Mary Seacole

Lord Soley

I have been very busy just recently and one of my activities has been the Mary Seacole Memorial Statue Appeal of which I am chairman. Mary Seacole was the Afro Caribbean nurse of the Crimean war and she was buried in my Hammersmith constituency – Kensal Green cemetery.

Years ago the black community in Hammersmith told me that she was left out of the Crimean war memorial in London and yet she was very famous and popular in her day. She became a confidant of Queen Victoria. Her contribution to nursing was different to Florence Nightingale but no less important. She looked after troops on the front line. For more details see: http://www.maryseacoleappeal.org.uk/

Today I have issued a press release naming the eight shortlisted artists chosen to submit designs for a memorial that will go in front of St Thomas’ Hospital opposite the Houses of Parliament.

The short listed artisits are: Maurice Blik; Georgia Boyd Russell; Joy Gregory: Martin Jennings; Kenness George Kelly (Fowokan); Etienne Milner; Susan Stockwell; Bill Woodrow.

When they submit their proposals I hope to put them on display and on the Mary Seacole web site – watch this space!

This will be the first statue in the UK to an individual black woman. Her autobiography is a good Victorian read if you are still stuck for Christmas presents!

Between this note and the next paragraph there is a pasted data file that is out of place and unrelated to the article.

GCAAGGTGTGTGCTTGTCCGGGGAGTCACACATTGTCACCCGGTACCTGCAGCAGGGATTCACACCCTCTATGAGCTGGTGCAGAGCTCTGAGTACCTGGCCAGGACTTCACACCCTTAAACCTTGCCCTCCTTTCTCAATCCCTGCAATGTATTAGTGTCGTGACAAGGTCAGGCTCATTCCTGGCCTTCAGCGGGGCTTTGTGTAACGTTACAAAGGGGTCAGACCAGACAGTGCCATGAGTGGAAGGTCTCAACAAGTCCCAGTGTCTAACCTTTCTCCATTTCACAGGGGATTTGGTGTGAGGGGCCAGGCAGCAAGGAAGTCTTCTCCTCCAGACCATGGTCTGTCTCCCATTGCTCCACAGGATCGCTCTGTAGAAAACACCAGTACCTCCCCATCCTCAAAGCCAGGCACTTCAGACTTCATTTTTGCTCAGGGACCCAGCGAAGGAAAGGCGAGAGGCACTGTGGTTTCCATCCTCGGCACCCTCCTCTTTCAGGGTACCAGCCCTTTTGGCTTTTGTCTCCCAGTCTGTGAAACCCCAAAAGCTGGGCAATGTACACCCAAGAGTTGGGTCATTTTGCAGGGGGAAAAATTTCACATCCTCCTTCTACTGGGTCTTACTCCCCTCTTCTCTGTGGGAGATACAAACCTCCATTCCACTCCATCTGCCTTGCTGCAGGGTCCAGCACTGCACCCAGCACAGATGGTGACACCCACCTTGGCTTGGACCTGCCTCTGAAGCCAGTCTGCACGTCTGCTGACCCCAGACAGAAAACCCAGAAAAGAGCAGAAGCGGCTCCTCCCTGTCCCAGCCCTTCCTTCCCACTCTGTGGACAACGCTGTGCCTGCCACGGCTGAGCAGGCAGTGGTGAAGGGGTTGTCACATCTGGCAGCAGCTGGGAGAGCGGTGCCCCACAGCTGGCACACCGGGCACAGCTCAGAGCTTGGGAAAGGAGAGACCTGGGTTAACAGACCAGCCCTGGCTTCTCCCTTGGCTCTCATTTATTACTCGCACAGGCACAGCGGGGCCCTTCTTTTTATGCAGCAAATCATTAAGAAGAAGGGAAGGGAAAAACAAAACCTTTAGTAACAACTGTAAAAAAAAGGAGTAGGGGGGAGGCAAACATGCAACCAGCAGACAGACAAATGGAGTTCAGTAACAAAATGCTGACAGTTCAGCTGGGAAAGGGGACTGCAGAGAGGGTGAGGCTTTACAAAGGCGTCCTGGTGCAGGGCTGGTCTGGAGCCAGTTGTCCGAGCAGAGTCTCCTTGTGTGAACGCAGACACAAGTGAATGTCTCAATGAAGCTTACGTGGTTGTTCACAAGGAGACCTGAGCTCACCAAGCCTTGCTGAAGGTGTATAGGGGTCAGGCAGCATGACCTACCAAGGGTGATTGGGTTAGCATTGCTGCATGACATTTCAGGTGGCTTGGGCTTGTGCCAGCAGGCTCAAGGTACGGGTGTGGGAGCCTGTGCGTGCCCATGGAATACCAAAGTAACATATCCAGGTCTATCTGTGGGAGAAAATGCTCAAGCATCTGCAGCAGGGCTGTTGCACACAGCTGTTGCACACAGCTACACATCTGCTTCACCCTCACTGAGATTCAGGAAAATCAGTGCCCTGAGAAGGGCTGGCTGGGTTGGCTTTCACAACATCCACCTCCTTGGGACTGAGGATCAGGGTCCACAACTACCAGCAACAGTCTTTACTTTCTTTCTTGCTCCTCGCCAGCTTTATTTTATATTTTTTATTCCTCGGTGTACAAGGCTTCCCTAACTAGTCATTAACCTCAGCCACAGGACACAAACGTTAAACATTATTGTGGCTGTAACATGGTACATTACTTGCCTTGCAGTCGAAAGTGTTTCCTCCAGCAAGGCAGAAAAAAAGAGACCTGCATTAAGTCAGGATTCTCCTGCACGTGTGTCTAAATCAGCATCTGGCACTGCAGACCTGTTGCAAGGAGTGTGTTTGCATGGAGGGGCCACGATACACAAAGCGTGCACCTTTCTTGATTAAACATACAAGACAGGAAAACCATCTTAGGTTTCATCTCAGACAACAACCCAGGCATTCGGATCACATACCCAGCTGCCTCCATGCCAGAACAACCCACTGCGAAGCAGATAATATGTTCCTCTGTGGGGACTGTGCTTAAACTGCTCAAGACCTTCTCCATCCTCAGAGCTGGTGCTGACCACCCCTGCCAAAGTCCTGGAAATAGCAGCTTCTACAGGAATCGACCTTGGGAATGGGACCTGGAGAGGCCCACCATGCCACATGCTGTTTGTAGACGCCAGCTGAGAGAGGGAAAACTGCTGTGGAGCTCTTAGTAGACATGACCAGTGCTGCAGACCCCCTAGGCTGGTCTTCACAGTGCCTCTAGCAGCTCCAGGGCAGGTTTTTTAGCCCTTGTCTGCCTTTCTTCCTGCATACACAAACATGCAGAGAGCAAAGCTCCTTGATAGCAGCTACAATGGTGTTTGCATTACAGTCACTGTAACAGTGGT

3 comments for “Mary Seacole

  1. Bedd Gelert
    17/12/2008 at 1:12 pm

    And yet more bandwagon jumping here…

    http://www.bbc.co.uk/blogs/thereporters/betsanpowys/2008/11/betsy.html

    One suspects that in 50 years time there will be a renewed campaign to raise money for a statue for that ‘forgotten hero’ of the Crimea, Florence Nightingale…

  2. Senex
    17/12/2008 at 4:28 pm

    Well done! But you really must learn to forgive the Russians after all it was a long time ago?

  3. Rosemary Haworth-Booth
    03/06/2009 at 4:17 pm

    I am writing in response to the announcement that Bill Woodrow has been awarded the commission to design the Mary Seacole Memorial Statue. I think Woodrow is a great artist, he has produced much illuminating and thought provoking work , but I was sadly disappointed in the decision here. Woodrow’s cluster of white cones alongside a scattering of inscribed blocks seems curiously un-connected with what Seacole was about. The abstract forms are some way from being legible as a caring figure, despite Woodrow’s explanation of them in the Coutt’s window display, and the white blocks suggest tombstones or books (a favoured motif of Woodrow’s I believe). Seacole surely was trying to avoid the tombstone by rescuing soldiers rather than committing them to the grave, and she certainly wasn’t particularly remembered for any literary or academic skills.